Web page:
When he dismissed Devine, Busch complained about the Cardinal farm system and also declared that no team could win a pennant by trading. Devine, however, had almost done the latter. His first major trade was with the Cincinnati Reds. He gave up Marty Kutyna, Willard Schmidt and Ted Wieand for Joe Taylor and Curt Flood. Flood struggled through two bad seasons, but now is in his third year as a .300 hitter and is an excellent center fielder. In quick succession Devine acquired First Baseman White from the Giants for Don Choate and Sam Jones, Second Baseman Julian Javier from the Pirates for Vinegar Bend Mizell and Dick Gray, and Shortstop Dick Groat and Pitcher Diomedes Oliva for Don Cardwell and Julio Gotay. His last trade brought Outfielder Lou Brock, Jack Spring and Paul Toth to the Cardinals for Ernie Broglio, Bobby Shantz and Doug Clemens. Brock has hit .344 as a Cardinal while Broglio has won only four games for the Cubs. Although Brock still has a tendency to double-dribble ground balls in the outfield, there are mighty few .300 hitters who can steal 40 bases in any farm system.
There is no doubt that Saigh has a few valid points, even though they were discourteously stated. Certainly there have been puzzling performances from some players. One of them, however, has been superb: Ken Boyer, the captain and $45,000-a-year third baseman. Strong arguments are certain to be made for both rookie Richie Allen and John Callison of the Phils as the National League's Most Valuable Player, but Boyer deserves the honor. Allen will finish the season hitting well over .300, will have 200 hits and may lead the league in scoring. While Callison does not have as high an average, his run production has been outstanding and his fielding excellent. Boyer's case, however, is still the strongest. Unlike last year's Cardinal drive, this one seems far too late, but that is not Boyer's fault. He has been magnificent all year. Back on July 25, when the Cardinal drive began, Boyer hit two home runs to account for half his team's 10 runs as St. Louis beat Philadelphia. During the month of September he has hit five homers and driven in 16 runs in 13 games. He leads the major leagues in runs batted in and he is having a brilliant year in the field.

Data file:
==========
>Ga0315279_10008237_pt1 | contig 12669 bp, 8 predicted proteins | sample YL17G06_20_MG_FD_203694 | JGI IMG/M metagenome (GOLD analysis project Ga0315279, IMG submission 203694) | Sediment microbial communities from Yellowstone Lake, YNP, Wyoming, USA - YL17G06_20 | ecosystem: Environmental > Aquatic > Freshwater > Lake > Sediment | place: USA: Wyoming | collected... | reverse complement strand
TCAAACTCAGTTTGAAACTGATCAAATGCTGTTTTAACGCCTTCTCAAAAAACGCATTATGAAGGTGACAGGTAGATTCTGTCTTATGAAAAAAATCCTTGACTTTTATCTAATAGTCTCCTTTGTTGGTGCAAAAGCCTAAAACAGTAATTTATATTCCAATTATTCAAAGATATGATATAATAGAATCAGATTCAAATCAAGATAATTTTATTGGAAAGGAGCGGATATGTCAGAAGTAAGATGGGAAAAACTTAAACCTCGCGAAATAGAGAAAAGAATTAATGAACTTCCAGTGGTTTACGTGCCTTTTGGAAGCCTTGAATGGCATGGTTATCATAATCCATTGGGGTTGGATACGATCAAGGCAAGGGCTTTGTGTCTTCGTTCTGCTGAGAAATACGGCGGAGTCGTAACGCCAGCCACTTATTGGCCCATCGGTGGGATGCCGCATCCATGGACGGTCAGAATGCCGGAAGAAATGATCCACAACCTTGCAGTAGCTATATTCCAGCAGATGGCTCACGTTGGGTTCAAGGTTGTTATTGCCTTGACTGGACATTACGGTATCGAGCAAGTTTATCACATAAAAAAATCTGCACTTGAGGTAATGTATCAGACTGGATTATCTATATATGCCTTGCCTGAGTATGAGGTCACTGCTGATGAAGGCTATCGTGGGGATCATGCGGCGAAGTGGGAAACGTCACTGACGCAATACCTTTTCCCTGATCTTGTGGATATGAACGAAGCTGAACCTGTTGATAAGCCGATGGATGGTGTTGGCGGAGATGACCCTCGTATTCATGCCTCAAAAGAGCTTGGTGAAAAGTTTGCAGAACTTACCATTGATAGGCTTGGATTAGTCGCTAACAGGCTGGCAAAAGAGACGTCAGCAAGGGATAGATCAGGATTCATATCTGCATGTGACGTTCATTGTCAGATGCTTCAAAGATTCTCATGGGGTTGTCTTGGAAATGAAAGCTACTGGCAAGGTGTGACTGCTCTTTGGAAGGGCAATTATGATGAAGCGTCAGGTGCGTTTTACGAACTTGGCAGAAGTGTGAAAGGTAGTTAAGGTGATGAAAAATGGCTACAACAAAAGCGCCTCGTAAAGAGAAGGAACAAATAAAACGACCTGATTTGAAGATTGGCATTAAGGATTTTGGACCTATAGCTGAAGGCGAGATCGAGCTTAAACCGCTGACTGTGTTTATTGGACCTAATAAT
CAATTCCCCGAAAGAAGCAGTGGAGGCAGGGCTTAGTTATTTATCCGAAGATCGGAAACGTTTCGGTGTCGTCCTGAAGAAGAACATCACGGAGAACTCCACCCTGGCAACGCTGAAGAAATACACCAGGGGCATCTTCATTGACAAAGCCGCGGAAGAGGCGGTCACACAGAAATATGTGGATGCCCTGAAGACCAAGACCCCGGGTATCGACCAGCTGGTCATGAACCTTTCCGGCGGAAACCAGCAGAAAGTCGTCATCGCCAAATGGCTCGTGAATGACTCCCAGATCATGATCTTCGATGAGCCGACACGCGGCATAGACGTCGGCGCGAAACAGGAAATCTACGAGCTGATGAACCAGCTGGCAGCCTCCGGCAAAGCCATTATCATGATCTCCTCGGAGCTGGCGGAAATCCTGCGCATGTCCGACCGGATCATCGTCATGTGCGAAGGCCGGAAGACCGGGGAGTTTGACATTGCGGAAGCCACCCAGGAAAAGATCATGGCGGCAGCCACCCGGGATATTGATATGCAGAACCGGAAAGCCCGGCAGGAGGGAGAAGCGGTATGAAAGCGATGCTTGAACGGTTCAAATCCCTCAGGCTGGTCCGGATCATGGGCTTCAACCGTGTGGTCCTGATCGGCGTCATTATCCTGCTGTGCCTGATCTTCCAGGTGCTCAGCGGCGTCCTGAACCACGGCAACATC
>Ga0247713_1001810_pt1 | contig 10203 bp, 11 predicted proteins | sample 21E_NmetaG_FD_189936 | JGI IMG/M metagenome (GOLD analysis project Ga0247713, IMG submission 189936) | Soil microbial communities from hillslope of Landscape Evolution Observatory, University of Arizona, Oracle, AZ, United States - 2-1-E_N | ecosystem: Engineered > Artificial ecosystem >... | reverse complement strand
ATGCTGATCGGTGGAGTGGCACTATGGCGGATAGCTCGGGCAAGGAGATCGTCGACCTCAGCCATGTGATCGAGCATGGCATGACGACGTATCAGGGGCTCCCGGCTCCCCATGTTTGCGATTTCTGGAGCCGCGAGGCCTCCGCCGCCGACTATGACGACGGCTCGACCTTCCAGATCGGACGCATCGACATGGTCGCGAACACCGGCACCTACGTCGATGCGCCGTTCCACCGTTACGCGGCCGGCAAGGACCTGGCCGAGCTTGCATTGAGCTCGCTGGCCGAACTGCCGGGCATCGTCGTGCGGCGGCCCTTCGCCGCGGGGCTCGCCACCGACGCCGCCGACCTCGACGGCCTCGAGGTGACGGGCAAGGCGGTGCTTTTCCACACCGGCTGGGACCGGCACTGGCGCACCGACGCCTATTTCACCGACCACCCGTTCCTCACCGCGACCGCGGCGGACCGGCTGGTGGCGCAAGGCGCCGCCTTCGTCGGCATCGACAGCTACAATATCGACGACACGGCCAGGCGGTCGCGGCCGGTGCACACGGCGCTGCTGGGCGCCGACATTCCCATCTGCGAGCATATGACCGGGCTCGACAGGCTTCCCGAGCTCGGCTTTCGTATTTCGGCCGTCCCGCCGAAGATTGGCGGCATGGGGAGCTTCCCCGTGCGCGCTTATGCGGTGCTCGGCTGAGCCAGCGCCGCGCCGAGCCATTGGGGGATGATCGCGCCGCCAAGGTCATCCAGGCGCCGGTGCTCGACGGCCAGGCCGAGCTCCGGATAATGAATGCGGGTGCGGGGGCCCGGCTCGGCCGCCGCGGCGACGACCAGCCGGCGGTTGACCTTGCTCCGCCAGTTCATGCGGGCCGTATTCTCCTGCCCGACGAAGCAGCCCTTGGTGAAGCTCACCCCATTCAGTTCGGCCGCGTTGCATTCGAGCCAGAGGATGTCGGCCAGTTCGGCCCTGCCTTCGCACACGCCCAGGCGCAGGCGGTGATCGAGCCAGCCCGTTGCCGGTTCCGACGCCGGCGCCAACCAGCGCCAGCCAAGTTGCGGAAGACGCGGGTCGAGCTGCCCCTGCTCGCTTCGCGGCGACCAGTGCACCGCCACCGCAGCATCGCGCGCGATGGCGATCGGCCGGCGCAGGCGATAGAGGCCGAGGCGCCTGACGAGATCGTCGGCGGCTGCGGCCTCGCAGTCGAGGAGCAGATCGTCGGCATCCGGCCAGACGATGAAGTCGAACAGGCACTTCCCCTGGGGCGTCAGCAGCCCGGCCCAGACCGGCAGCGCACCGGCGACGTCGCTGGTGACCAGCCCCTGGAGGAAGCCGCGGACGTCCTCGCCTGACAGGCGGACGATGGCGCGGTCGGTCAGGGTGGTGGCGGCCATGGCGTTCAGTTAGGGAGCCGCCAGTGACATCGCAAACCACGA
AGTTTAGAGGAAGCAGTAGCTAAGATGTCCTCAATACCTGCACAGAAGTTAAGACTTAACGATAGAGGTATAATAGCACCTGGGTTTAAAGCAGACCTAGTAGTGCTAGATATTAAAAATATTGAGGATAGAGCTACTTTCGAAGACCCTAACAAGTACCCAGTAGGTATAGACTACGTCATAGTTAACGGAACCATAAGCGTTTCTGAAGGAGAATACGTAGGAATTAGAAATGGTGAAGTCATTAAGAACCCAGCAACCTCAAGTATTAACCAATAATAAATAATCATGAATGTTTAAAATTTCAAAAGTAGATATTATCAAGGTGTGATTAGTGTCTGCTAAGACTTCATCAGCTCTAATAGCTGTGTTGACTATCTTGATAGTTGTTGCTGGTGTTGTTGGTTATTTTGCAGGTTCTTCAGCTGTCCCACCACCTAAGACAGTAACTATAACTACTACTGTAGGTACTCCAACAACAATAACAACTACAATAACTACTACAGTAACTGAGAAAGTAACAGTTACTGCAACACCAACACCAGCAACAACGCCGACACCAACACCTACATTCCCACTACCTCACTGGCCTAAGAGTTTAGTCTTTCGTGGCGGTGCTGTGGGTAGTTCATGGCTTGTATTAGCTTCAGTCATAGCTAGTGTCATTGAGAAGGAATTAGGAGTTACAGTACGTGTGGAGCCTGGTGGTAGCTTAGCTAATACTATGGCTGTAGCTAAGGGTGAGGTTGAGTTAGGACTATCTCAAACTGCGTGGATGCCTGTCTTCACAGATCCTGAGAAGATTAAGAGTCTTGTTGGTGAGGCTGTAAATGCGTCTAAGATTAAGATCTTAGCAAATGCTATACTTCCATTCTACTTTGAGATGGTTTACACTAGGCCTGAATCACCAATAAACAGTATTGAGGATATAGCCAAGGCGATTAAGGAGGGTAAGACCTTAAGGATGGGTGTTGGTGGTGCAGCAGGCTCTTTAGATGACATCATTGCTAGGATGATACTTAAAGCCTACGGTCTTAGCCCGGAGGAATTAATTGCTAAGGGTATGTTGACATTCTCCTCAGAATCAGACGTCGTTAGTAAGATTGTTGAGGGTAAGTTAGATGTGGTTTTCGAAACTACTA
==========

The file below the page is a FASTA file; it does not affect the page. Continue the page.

Although Boyer has been an extraordinary player throughout his 10 years with the Cards, he always seemed to live in the shadow cast by Stan Musial. He is not as spectacular a fielder as his brother Cletis of the Yankees, who dives and scrambles after balls and piles one sensational play atop another—or so it seems. But Ken, unlike Cletis, is a complete player. Too many other Cardinals have been considerably less in 1964. Shortstop Dick Groat may have cost the Cards almost as many games with his glove as he won with his bat in 1963. Julian Javier hardly appears the player he gave promise of being two years ago, and Pitcher Ray Washburn was again injured.
If Fred Saigh is dead right about one thing, it is the fact that Branch Rickey is now in charge in St. Louis. But no hocus-pocus—or even mesmerizing—will bring the Cardinals a pennant. The old man has his work cut out.